California has a new governor, and advocates of the judiciary could not be more prepared.
Gone is Gov. Jerry Brown, a stingy court-funder whose annual judiciary budgets emphasized restraint, demanded efficiencies and placed restrictions on new spending.
In Brown’s place is Gov. Gavin Newsom, the son of the late First District Court of Appeal Justice William Newsom Jr., whom lawyers, judges and court workers are hoping will grant some pretty significant asks.
Newsom has barely been in office for three months, but lawmakers and lobbyists are already asking his administration for new judgeships, more money to free up calendars for civil cases and an end to limits on the reserves that courts can keep.
“There seems to be a consensus that the time has come to invest more resources in the judicial branch,” said Mike Belote, a lobbyist for the California Judges Association and the California Defense Counsel. “We’re delighted to see it.”
Newsom’s first budget, released in January, offered no obvious signals that the governor is ready to open the flood gates on court spending. His proposal included an extra $327 million for the judiciary—a nearly 8 percent boost—with much of the money going to cover higher salary and benefits costs, deferred maintenance and a pilot program on pretrial detention.
But judiciary branch advocates point to other signs that Newsom may be more receptive to the courts than his predecessor. Newsom attended Chief Justice Tani Cantil-Sakauye’s State of the Judiciary address to the Legislature last month, marking the first time a governor appeared at the annual event. And he appointed Anthony Williams, a former Judicial Council advocate, his legislative secretary.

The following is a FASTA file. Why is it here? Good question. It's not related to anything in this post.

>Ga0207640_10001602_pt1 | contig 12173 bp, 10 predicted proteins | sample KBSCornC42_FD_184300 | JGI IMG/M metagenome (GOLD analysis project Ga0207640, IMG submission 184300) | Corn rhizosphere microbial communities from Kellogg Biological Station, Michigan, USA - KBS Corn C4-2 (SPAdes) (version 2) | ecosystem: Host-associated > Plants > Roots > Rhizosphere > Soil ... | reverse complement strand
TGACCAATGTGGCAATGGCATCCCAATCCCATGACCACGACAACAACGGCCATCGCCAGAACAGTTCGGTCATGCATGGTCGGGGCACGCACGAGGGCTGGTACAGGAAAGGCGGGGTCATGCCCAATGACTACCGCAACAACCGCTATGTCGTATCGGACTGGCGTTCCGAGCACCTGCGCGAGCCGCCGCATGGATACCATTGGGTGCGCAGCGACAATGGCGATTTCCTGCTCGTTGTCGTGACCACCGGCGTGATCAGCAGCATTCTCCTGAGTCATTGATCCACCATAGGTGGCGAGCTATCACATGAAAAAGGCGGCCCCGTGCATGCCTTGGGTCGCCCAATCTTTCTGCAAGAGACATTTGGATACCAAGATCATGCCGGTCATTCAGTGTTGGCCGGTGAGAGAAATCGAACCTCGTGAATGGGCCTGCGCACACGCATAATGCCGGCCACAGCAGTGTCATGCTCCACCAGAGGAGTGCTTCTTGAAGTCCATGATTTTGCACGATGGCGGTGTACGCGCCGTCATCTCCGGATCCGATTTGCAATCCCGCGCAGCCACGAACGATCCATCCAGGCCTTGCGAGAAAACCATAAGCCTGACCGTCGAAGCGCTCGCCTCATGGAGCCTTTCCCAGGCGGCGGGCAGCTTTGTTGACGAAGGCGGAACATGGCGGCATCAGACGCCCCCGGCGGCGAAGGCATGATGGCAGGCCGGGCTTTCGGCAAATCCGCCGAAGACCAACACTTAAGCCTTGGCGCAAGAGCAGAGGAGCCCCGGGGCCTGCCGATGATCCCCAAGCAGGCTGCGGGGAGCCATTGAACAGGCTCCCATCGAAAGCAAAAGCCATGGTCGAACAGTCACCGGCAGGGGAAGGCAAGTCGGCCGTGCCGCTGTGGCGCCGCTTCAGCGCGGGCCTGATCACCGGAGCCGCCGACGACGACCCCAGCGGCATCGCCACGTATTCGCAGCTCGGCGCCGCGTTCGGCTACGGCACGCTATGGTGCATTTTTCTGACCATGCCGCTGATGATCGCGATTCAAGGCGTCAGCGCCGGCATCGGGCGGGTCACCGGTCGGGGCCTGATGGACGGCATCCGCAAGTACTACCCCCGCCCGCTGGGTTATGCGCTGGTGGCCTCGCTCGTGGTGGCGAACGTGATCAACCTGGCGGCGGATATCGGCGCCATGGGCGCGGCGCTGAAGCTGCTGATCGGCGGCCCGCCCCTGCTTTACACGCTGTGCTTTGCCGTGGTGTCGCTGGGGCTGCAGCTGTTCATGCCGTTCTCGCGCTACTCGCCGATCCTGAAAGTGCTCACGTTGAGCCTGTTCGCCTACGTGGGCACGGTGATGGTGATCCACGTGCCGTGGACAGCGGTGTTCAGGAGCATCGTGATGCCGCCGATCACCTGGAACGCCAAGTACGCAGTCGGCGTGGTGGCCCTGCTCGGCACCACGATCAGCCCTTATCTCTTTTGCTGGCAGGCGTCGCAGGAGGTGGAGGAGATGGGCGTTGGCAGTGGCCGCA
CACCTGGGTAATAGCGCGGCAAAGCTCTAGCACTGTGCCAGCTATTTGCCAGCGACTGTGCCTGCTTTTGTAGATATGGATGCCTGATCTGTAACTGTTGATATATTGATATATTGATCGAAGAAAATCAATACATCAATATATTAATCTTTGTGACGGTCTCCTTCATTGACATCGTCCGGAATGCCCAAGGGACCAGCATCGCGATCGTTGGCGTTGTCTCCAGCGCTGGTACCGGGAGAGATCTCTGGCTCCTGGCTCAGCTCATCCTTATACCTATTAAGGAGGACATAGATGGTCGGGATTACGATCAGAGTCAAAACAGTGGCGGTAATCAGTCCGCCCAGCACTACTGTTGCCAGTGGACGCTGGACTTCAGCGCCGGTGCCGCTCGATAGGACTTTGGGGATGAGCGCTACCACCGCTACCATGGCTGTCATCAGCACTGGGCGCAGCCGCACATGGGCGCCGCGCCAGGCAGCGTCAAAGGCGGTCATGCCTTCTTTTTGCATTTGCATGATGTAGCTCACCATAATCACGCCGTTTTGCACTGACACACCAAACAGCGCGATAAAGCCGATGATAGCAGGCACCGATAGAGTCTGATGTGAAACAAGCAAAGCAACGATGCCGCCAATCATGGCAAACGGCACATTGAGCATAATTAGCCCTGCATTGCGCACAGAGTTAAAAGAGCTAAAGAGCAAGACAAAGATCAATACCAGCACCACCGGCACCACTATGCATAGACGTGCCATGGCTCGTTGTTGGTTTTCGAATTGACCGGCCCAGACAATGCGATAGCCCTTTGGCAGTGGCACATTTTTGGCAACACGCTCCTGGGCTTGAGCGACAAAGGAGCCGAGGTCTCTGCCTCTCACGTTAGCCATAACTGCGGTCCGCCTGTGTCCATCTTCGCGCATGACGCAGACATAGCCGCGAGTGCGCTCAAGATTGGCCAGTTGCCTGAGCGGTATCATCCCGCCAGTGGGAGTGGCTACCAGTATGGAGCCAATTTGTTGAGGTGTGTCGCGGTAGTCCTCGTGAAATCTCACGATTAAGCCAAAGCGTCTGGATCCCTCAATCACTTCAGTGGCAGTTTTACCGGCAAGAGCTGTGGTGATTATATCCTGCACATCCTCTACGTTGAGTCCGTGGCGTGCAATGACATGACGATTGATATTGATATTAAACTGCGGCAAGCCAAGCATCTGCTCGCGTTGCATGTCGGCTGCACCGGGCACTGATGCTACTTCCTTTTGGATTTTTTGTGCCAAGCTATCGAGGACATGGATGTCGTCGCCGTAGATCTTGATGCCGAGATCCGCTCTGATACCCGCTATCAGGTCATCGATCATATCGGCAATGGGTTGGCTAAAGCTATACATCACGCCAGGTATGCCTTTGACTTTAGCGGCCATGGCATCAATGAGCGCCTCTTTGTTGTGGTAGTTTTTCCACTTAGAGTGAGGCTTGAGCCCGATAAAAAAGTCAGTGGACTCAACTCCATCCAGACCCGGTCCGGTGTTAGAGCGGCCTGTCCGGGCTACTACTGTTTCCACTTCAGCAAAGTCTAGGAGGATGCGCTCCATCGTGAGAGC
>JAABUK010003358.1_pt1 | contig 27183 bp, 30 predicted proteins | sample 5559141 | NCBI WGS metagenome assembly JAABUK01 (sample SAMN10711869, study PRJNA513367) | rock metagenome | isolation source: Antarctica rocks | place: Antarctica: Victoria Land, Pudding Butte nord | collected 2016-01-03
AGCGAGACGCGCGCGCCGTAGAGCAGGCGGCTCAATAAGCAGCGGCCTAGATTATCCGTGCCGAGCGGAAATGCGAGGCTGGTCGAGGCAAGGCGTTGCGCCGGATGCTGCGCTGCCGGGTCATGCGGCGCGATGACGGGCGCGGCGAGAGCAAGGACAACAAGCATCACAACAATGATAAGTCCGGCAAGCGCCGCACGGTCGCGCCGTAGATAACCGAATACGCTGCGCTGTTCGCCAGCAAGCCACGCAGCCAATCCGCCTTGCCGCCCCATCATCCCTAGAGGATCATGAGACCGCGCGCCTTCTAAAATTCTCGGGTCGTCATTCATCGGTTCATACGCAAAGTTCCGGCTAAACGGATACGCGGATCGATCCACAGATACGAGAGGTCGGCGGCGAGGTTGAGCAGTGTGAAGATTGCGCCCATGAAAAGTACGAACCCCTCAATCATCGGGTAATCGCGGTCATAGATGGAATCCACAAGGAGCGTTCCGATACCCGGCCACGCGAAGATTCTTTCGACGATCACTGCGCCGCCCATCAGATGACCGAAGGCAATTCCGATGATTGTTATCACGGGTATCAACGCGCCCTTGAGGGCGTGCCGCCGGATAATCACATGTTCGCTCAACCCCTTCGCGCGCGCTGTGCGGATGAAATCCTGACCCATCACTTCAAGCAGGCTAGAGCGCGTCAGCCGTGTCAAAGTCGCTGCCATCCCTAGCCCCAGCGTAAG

Sen. Richard Roth, D-Riverside, introduced legislation at the start of the session to create six new trial court judgeships at a cost of almost $9 million. Roth has tried for years to get new bench positions for the fast-growing Inland Empire and other areas around the state only to see his requests blocked by the Brown administration or severely pared down. In 2017, in Brown’s traditionally thrifty fashion, the governor agreed to give four new judgeships to Riverside and San Bernardino counties but only by moving two vacant judgeships from Alameda County and two more from Santa Clara County.
This year, after talking with Cantil-Sakauye, Roth decided to bump up his request to 25 judges and $37 million.
“I learned that the chief justice was planning to go into the governor’s office herself and ask for an enhanced number of judges, specifically 25,” Roth said. “I wanted to be sure we were singing off the same sheet of music.”
Roth said he’s optimistic about his chances, if only because Brown filled almost every judicial vacancy before he was termed out of office in January.
“Governors enjoy the opportunity to appoint various people to various positions, including judgeships,” Roth said. “If the governor wants to appoint new judges, he’s going to have to fund some new positions.”
Labor groups representing court employees have also proposed that the governor add an automatic inflation factor to trial court budgets that would increase allocations annually. And they’re asking the governor and the Legislature to remove caps on the amount of money that courts can keep in reserves.
Newsom will release his updated budget proposal next month.